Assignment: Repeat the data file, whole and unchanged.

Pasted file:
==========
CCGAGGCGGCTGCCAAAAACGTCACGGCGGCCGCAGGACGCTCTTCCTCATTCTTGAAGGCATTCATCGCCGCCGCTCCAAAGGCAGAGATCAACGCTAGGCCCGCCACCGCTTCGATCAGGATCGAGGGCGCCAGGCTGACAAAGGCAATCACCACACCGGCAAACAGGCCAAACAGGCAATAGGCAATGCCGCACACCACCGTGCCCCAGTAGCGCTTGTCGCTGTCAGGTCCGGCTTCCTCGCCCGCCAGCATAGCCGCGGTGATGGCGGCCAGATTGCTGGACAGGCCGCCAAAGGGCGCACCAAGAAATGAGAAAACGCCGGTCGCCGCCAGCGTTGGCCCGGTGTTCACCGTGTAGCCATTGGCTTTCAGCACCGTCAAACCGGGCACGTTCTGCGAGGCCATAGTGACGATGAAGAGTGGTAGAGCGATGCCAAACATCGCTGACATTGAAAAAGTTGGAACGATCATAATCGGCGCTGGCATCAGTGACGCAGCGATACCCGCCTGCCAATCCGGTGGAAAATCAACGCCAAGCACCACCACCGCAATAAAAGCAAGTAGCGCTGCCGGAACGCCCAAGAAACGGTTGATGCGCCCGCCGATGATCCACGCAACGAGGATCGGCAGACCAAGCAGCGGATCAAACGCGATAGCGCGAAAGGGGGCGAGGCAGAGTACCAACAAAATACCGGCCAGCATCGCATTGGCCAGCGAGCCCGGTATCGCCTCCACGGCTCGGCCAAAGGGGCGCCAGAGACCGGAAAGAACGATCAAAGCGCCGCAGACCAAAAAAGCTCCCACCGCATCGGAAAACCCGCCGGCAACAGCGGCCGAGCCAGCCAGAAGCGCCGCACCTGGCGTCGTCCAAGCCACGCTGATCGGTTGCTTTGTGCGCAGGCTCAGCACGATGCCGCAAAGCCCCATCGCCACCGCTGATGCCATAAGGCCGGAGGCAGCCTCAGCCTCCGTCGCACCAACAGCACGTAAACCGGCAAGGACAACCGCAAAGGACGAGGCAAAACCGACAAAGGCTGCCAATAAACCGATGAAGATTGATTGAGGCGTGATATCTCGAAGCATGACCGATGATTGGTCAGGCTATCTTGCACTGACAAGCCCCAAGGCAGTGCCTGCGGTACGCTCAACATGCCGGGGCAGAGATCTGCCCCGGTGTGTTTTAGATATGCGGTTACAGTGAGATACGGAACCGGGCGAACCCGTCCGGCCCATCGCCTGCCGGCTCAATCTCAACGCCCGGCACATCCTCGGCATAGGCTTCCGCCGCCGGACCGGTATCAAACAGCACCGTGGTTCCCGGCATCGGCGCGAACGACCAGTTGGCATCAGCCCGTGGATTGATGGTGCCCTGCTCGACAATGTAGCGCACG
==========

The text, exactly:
CCGAGGCGGCTGCCAAAAACGTCACGGCGGCCGCAGGACGCTCTTCCTCATTCTTGAAGGCATTCATCGCCGCCGCTCCAAAGGCAGAGATCAACGCTAGGCCCGCCACCGCTTCGATCAGGATCGAGGGCGCCAGGCTGACAAAGGCAATCACCACACCGGCAAACAGGCCAAACAGGCAATAGGCAATGCCGCACACCACCGTGCCCCAGTAGCGCTTGTCGCTGTCAGGTCCGGCTTCCTCGCCCGCCAGCATAGCCGCGGTGATGGCGGCCAGATTGCTGGACAGGCCGCCAAAGGGCGCACCAAGAAATGAGAAAACGCCGGTCGCCGCCAGCGTTGGCCCGGTGTTCACCGTGTAGCCATTGGCTTTCAGCACCGTCAAACCGGGCACGTTCTGCGAGGCCATAGTGACGATGAAGAGTGGTAGAGCGATGCCAAACATCGCTGACATTGAAAAAGTTGGAACGATCATAATCGGCGCTGGCATCAGTGACGCAGCGATACCCGCCTGCCAATCCGGTGGAAAATCAACGCCAAGCACCACCACCGCAATAAAAGCAAGTAGCGCTGCCGGAACGCCCAAGAAACGGTTGATGCGCCCGCCGATGATCCACGCAACGAGGATCGGCAGACCAAGCAGCGGATCAAACGCGATAGCGCGAAAGGGGGCGAGGCAGAGTACCAACAAAATACCGGCCAGCATCGCATTGGCCAGCGAGCCCGGTATCGCCTCCACGGCTCGGCCAAAGGGGCGCCAGAGACCGGAAAGAACGATCAAAGCGCCGCAGACCAAAAAAGCTCCCACCGCATCGGAAAACCCGCCGGCAACAGCGGCCGAGCCAGCCAGAAGCGCCGCACCTGGCGTCGTCCAAGCCACGCTGATCGGTTGCTTTGTGCGCAGGCTCAGCACGATGCCGCAAAGCCCCATCGCCACCGCTGATGCCATAAGGCCGGAGGCAGCCTCAGCCTCCGTCGCACCAACAGCACGTAAACCGGCAAGGACAACCGCAAAGGACGAGGCAAAACCGACAAAGGCTGCCAATAAACCGATGAAGATTGATTGAGGCGTGATATCTCGAAGCATGACCGATGATTGGTCAGGCTATCTTGCACTGACAAGCCCCAAGGCAGTGCCTGCGGTACGCTCAACATGCCGGGGCAGAGATCTGCCCCGGTGTGTTTTAGATATGCGGTTACAGTGAGATACGGAACCGGGCGAACCCGTCCGGCCCATCGCCTGCCGGCTCAATCTCAACGCCCGGCACATCCTCGGCATAGGCTTCCGCCGCCGGACCGGTATCAAACAGCACCGTGGTTCCCGGCATCGGCGCGAACGACCAGTTGGCATCAGCCCGTGGATTGATGGTGCCCTGCTCGACAATGTAGCGCACG